A few months before the release of the iPad, I helped Liquify Digital design an app development platform aimed at nontechnical creative professionals. Alongside a Mac publishing tool, I designed a sample iPad app to demonstrate the potential of the platform. My work helped to secure early development agreements with multiple major (Big Six) film studios.

Given the glut of publishing tools for branded content, I conducted extensive competitive analysis to understand how we could differentiate ourselves through design. I realized there was an opportunity for us to scale in complexity alongside the customer’s design aptitude, rather than their development prowess. Whereas other tools attempted to simplify programming concepts to make them more accessible to a wider audience, there were fewer app publishing tools available to offer skilled designers the visual flexibility they needed.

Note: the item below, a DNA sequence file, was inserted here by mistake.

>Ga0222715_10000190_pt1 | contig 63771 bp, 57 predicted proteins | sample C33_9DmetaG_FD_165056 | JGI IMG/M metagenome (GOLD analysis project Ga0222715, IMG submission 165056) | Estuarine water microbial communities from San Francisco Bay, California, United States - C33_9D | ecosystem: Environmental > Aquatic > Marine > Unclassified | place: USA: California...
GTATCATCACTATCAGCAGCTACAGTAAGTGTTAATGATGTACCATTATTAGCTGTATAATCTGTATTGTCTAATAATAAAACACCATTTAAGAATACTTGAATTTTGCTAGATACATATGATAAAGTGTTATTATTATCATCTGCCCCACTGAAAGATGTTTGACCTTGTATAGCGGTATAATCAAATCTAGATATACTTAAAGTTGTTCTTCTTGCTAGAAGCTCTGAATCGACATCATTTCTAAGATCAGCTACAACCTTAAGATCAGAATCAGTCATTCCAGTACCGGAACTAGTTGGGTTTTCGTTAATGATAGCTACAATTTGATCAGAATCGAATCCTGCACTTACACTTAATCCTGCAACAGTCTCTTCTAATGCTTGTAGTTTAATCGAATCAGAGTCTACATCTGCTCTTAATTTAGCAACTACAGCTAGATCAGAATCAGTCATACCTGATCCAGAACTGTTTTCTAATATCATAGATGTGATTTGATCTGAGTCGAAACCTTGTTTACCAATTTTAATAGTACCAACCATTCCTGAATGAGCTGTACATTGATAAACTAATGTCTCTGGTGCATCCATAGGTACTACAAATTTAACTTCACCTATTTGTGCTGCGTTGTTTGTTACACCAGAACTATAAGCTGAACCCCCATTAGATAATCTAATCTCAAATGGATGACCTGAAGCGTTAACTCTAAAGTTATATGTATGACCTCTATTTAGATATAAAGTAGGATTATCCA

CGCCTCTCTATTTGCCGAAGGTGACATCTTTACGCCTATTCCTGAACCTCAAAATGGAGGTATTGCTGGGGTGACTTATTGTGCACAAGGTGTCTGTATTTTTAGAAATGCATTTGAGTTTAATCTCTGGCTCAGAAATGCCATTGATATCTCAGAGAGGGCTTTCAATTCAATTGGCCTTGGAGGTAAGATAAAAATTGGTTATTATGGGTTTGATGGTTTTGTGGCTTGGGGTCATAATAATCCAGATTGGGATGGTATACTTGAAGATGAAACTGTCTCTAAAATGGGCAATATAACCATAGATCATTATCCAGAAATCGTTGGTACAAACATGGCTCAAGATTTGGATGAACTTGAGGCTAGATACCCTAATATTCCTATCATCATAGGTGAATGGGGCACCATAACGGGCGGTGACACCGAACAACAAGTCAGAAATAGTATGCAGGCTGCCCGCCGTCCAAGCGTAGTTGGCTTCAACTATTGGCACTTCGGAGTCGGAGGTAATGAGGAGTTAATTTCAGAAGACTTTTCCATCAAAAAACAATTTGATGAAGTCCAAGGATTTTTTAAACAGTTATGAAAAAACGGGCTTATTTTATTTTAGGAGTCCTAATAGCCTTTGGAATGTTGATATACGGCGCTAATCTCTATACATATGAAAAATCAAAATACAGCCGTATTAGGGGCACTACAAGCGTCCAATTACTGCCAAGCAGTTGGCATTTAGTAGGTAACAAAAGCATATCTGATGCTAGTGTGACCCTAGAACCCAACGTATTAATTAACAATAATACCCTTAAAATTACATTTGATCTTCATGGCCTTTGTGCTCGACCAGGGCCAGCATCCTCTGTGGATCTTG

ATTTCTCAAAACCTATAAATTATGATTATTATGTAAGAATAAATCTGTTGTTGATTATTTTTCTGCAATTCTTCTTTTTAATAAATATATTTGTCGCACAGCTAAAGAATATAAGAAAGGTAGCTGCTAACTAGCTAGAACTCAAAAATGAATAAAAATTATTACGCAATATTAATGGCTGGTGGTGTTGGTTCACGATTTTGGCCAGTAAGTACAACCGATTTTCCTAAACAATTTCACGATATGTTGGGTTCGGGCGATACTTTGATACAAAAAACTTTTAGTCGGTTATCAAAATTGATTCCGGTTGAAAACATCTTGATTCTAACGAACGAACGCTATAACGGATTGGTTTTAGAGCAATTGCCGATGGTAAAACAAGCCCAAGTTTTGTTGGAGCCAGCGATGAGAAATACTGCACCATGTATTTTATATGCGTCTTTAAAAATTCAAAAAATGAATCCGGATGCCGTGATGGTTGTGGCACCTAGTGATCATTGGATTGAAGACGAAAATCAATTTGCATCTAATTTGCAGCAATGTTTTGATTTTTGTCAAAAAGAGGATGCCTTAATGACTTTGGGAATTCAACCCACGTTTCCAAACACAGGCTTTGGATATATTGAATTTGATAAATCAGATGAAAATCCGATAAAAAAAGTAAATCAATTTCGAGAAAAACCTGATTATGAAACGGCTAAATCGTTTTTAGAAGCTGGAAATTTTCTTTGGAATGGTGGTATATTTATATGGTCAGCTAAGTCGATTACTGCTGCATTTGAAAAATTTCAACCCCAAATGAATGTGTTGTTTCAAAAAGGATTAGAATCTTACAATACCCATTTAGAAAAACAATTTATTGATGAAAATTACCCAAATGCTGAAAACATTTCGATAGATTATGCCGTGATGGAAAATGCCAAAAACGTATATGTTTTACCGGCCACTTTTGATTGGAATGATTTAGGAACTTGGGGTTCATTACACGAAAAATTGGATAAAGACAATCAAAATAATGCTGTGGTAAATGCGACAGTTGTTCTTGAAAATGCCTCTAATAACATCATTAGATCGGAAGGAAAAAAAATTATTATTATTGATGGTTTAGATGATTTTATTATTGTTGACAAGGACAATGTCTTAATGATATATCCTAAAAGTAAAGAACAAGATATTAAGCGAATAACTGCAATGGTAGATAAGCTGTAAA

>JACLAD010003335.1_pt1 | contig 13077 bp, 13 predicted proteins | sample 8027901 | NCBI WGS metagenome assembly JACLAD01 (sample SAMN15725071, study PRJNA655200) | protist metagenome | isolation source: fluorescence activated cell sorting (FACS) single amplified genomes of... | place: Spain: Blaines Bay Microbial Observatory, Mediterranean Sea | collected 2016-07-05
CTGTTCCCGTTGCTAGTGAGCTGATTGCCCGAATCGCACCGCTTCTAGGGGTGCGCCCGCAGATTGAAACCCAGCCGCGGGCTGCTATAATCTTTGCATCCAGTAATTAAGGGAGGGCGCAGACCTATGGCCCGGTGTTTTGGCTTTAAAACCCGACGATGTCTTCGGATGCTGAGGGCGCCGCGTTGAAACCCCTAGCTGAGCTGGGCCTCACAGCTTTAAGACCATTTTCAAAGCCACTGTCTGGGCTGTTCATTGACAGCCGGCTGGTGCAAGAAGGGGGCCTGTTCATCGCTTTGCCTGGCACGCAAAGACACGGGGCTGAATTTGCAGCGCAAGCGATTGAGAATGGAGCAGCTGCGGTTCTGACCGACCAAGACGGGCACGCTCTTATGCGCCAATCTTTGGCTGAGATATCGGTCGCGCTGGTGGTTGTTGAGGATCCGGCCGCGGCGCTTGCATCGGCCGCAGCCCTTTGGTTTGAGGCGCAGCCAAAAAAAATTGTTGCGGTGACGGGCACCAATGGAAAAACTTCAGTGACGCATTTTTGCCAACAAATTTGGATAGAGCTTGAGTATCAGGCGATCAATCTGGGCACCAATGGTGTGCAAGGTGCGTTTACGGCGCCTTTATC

I also noticed a tendency for branded content to assert a user-hostile level of control over the overall experience. For example, links to social media and external websites would often open in a poorly designed proprietary browser, just so the user would stay within the app. With this in mind, I designed modular social media components that could pull in third-party content while still maintaining a consistent experience.

Liquify Digital was a distributed team working on tight project deadlines. In this environment, it could be difficult to efficiently present complex design concepts to colleagues. (This was before the advent of tools like Framer and Principle, and before I mastered rapid HTML / CSS prototyping.) Eventually I ended up recording video walkthroughs of paper prototypes, which I could easily create, present, and iterate upon.

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Every once in a while, I'll write to you with something I've been thinking about, alongside some cultural recommendations.